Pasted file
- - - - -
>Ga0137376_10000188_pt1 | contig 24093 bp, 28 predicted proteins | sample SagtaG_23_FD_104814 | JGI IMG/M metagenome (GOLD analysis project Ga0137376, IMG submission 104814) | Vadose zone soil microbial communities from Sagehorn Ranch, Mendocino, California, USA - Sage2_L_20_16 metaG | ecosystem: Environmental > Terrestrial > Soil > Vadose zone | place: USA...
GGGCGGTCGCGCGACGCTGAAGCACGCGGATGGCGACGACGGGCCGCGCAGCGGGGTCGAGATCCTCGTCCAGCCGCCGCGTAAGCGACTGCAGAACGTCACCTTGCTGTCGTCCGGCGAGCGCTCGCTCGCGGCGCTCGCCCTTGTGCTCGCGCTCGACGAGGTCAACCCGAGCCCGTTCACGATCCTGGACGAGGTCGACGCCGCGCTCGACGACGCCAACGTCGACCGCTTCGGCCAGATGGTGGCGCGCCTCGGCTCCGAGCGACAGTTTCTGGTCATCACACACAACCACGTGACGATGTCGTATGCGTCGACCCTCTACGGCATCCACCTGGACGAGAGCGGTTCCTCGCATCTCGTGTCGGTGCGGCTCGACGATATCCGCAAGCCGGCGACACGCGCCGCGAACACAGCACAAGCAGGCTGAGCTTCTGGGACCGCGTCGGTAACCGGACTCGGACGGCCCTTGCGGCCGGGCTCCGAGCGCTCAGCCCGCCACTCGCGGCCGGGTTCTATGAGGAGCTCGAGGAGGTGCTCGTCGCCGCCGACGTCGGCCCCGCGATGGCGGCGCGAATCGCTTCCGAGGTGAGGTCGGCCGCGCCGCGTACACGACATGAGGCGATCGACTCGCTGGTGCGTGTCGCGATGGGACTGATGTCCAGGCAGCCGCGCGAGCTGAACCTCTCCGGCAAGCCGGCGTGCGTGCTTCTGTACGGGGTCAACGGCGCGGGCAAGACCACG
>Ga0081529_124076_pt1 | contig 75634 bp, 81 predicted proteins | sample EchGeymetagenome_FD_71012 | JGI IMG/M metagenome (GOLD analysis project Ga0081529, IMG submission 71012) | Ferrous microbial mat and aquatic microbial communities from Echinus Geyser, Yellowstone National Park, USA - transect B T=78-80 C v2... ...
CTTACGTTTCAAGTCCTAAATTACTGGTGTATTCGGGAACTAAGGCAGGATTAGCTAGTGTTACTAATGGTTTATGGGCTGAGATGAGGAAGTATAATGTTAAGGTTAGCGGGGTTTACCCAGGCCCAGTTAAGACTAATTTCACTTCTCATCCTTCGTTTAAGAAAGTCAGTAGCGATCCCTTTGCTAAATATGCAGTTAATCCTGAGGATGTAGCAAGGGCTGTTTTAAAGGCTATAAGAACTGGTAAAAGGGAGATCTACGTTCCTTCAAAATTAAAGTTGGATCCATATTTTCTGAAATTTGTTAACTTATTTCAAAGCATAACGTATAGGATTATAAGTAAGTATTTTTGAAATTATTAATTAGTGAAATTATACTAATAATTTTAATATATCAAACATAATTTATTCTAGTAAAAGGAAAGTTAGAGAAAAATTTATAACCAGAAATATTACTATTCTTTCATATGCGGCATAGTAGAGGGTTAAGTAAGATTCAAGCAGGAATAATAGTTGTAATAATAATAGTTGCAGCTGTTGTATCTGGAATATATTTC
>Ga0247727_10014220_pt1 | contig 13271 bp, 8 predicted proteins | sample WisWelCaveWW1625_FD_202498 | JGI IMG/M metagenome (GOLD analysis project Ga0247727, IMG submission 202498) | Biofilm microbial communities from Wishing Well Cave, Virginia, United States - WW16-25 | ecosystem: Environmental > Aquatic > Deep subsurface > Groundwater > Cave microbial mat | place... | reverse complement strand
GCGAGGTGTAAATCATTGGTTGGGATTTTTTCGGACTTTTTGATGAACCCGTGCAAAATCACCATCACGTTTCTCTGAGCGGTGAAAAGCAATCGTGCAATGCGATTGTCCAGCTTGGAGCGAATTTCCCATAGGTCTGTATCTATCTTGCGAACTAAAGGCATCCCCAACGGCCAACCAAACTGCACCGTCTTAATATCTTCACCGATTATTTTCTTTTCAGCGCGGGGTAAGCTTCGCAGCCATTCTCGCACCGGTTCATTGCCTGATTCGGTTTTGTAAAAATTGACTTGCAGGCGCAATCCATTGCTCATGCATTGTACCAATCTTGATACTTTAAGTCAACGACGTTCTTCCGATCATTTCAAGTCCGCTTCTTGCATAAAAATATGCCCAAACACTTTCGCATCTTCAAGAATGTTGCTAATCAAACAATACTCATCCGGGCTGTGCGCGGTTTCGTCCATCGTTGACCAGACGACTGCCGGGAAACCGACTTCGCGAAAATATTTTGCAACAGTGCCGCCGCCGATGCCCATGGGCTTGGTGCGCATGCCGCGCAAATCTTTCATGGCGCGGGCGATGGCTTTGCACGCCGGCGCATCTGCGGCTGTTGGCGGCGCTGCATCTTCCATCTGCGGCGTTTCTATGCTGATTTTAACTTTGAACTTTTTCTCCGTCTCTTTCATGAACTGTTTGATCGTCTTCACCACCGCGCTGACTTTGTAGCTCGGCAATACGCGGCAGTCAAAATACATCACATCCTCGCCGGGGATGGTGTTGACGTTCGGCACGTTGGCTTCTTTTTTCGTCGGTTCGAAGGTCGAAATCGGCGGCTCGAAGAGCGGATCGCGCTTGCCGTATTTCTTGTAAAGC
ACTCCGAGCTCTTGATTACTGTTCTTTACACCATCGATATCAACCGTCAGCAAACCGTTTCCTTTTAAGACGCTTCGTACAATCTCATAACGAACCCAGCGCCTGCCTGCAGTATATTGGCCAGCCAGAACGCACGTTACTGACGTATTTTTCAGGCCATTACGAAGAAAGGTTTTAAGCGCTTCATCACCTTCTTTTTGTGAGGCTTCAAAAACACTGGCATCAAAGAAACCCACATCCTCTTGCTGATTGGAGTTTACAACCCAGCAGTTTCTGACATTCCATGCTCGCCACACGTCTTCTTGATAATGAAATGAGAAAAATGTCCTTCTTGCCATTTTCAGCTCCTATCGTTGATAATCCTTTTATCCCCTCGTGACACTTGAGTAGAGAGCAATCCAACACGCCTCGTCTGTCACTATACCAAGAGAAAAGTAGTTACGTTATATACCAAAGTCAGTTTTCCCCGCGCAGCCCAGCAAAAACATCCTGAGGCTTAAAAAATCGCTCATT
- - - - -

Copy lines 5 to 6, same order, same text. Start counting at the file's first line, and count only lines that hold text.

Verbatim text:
>Ga0247727_10014220_pt1 | contig 13271 bp, 8 predicted proteins | sample WisWelCaveWW1625_FD_202498 | JGI IMG/M metagenome (GOLD analysis project Ga0247727, IMG submission 202498) | Biofilm microbial communities from Wishing Well Cave, Virginia, United States - WW16-25 | ecosystem: Environmental > Aquatic > Deep subsurface > Groundwater > Cave microbial mat | place... | reverse complement strand
GCGAGGTGTAAATCATTGGTTGGGATTTTTTCGGACTTTTTGATGAACCCGTGCAAAATCACCATCACGTTTCTCTGAGCGGTGAAAAGCAATCGTGCAATGCGATTGTCCAGCTTGGAGCGAATTTCCCATAGGTCTGTATCTATCTTGCGAACTAAAGGCATCCCCAACGGCCAACCAAACTGCACCGTCTTAATATCTTCACCGATTATTTTCTTTTCAGCGCGGGGTAAGCTTCGCAGCCATTCTCGCACCGGTTCATTGCCTGATTCGGTTTTGTAAAAATTGACTTGCAGGCGCAATCCATTGCTCATGCATTGTACCAATCTTGATACTTTAAGTCAACGACGTTCTTCCGATCATTTCAAGTCCGCTTCTTGCATAAAAATATGCCCAAACACTTTCGCATCTTCAAGAATGTTGCTAATCAAACAATACTCATCCGGGCTGTGCGCGGTTTCGTCCATCGTTGACCAGACGACTGCCGGGAAACCGACTTCGCGAAAATATTTTGCAACAGTGCCGCCGCCGATGCCCATGGGCTTGGTGCGCATGCCGCGCAAATCTTTCATGGCGCGGGCGATGGCTTTGCACGCCGGCGCATCTGCGGCTGTTGGCGGCGCTGCATCTTCCATCTGCGGCGTTTCTATGCTGATTTTAACTTTGAACTTTTTCTCCGTCTCTTTCATGAACTGTTTGATCGTCTTCACCACCGCGCTGACTTTGTAGCTCGGCAATACGCGGCAGTCAAAATACATCACATCCTCGCCGGGGATGGTGTTGACGTTCGGCACGTTGGCTTCTTTTTTCGTCGGTTCGAAGGTCGAAATCGGCGGCTCGAAGAGCGGATCGCGCTTGCCGTATTTCTTGTAAAGC